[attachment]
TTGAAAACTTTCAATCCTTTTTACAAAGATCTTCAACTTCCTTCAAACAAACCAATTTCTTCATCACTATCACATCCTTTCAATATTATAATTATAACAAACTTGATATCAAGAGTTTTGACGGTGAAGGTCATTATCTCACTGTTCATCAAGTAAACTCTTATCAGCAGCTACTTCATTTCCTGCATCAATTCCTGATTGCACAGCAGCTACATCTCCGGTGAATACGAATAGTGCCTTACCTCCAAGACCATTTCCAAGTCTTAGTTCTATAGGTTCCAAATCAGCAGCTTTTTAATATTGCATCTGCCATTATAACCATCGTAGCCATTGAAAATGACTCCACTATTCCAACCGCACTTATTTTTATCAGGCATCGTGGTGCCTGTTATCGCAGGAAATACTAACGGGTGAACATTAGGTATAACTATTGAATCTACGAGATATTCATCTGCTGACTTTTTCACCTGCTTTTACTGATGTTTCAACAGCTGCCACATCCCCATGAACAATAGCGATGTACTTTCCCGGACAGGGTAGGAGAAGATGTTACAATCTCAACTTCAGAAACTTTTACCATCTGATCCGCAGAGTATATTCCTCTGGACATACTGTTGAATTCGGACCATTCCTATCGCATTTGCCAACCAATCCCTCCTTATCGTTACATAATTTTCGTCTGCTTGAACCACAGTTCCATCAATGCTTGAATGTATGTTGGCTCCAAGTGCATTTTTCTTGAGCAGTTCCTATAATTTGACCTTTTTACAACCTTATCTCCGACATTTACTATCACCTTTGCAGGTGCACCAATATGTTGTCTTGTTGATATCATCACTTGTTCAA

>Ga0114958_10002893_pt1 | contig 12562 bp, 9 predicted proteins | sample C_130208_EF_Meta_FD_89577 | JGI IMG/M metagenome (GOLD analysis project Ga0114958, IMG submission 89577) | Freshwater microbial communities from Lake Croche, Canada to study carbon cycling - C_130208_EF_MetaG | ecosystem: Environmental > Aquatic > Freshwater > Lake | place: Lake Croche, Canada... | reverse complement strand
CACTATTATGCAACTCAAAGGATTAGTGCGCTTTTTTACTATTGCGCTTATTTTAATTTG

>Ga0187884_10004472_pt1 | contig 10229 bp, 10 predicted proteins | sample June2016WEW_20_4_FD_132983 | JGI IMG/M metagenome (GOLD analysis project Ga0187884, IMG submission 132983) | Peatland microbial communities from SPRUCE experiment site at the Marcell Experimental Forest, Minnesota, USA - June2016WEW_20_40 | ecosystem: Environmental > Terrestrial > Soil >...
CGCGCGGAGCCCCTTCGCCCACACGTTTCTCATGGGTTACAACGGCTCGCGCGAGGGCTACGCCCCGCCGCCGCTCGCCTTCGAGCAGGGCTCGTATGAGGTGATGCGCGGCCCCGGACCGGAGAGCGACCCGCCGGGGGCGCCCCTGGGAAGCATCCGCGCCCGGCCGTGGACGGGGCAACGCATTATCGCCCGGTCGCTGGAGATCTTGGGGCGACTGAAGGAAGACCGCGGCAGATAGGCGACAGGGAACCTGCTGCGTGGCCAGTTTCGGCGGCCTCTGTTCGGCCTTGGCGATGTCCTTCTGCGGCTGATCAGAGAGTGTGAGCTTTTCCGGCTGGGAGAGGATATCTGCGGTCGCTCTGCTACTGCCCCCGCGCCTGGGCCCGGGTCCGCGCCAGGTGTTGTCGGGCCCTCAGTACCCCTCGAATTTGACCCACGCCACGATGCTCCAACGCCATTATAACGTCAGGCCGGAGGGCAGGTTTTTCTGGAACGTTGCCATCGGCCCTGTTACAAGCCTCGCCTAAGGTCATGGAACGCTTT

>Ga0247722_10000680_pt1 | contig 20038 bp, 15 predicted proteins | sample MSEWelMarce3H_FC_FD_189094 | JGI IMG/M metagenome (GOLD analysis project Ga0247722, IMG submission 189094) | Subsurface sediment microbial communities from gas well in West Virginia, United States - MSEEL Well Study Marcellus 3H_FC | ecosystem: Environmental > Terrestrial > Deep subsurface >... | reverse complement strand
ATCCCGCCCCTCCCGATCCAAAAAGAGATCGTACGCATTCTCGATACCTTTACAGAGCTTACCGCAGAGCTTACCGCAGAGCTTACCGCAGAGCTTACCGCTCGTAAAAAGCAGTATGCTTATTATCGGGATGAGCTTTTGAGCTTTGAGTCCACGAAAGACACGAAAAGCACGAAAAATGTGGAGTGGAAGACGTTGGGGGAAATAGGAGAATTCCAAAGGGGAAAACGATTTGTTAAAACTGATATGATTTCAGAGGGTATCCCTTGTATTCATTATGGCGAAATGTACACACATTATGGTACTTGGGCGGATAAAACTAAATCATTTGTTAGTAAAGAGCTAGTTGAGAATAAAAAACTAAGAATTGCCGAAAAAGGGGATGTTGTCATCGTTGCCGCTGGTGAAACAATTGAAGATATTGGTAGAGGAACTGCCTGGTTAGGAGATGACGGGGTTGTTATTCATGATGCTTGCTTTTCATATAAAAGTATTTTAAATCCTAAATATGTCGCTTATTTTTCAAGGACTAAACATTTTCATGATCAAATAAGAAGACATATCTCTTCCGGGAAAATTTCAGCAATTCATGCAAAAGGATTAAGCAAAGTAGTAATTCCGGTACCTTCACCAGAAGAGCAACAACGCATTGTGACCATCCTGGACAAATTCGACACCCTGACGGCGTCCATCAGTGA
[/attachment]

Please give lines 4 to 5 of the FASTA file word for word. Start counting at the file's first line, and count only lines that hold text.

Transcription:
>Ga0187884_10004472_pt1 | contig 10229 bp, 10 predicted proteins | sample June2016WEW_20_4_FD_132983 | JGI IMG/M metagenome (GOLD analysis project Ga0187884, IMG submission 132983) | Peatland microbial communities from SPRUCE experiment site at the Marcell Experimental Forest, Minnesota, USA - June2016WEW_20_40 | ecosystem: Environmental > Terrestrial > Soil >...
CGCGCGGAGCCCCTTCGCCCACACGTTTCTCATGGGTTACAACGGCTCGCGCGAGGGCTACGCCCCGCCGCCGCTCGCCTTCGAGCAGGGCTCGTATGAGGTGATGCGCGGCCCCGGACCGGAGAGCGACCCGCCGGGGGCGCCCCTGGGAAGCATCCGCGCCCGGCCGTGGACGGGGCAACGCATTATCGCCCGGTCGCTGGAGATCTTGGGGCGACTGAAGGAAGACCGCGGCAGATAGGCGACAGGGAACCTGCTGCGTGGCCAGTTTCGGCGGCCTCTGTTCGGCCTTGGCGATGTCCTTCTGCGGCTGATCAGAGAGTGTGAGCTTTTCCGGCTGGGAGAGGATATCTGCGGTCGCTCTGCTACTGCCCCCGCGCCTGGGCCCGGGTCCGCGCCAGGTGTTGTCGGGCCCTCAGTACCCCTCGAATTTGACCCACGCCACGATGCTCCAACGCCATTATAACGTCAGGCCGGAGGGCAGGTTTTTCTGGAACGTTGCCATCGGCCCTGTTACAAGCCTCGCCTAAGGTCATGGAACGCTTT